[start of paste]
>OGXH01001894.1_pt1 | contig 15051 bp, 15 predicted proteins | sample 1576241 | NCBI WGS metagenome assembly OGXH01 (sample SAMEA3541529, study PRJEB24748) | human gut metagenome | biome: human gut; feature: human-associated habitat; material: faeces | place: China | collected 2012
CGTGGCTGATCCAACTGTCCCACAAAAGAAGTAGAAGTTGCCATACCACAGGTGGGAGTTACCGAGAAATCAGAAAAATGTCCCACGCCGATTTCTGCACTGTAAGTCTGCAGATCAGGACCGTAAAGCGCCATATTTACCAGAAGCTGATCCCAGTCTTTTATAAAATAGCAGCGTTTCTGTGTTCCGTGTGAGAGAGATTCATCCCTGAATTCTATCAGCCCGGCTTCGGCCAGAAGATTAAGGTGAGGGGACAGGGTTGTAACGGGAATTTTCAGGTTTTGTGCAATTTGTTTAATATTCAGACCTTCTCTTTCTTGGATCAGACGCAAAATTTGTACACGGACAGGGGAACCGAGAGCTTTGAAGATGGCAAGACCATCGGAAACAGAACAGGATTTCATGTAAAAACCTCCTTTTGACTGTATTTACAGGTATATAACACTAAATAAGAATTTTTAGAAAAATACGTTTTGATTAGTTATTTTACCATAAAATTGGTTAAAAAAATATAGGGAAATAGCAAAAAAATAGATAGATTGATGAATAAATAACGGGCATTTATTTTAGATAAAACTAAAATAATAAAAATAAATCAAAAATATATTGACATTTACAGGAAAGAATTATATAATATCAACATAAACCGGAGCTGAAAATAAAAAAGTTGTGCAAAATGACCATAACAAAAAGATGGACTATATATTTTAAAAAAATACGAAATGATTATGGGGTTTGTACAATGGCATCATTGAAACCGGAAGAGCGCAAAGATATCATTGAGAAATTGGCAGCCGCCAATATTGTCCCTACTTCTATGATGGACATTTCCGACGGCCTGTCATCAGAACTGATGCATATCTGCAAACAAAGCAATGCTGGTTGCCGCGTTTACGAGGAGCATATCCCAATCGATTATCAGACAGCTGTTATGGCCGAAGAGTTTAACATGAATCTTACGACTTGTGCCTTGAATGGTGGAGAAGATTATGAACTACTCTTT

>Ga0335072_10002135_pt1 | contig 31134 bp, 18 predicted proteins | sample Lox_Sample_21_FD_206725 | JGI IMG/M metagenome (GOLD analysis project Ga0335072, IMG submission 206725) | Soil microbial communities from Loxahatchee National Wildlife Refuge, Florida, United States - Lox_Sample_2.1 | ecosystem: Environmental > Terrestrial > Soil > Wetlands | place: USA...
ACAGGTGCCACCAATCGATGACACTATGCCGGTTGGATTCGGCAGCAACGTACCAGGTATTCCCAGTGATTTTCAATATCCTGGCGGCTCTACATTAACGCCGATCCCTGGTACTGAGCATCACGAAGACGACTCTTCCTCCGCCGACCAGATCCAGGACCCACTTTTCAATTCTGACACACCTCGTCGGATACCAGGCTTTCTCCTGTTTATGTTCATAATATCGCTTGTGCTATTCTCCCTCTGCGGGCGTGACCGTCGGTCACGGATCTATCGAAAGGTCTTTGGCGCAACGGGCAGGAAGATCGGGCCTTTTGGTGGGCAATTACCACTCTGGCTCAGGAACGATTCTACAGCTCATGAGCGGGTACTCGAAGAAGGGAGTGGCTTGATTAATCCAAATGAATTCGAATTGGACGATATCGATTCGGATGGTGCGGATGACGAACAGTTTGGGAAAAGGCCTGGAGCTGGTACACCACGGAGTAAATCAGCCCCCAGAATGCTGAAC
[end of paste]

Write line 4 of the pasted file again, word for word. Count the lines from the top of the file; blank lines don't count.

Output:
ACAGGTGCCACCAATCGATGACACTATGCCGGTTGGATTCGGCAGCAACGTACCAGGTATTCCCAGTGATTTTCAATATCCTGGCGGCTCTACATTAACGCCGATCCCTGGTACTGAGCATCACGAAGACGACTCTTCCTCCGCCGACCAGATCCAGGACCCACTTTTCAATTCTGACACACCTCGTCGGATACCAGGCTTTCTCCTGTTTATGTTCATAATATCGCTTGTGCTATTCTCCCTCTGCGGGCGTGACCGTCGGTCACGGATCTATCGAAAGGTCTTTGGCGCAACGGGCAGGAAGATCGGGCCTTTTGGTGGGCAATTACCACTCTGGCTCAGGAACGATTCTACAGCTCATGAGCGGGTACTCGAAGAAGGGAGTGGCTTGATTAATCCAAATGAATTCGAATTGGACGATATCGATTCGGATGGTGCGGATGACGAACAGTTTGGGAAAAGGCCTGGAGCTGGTACACCACGGAGTAAATCAGCCCCCAGAATGCTGAAC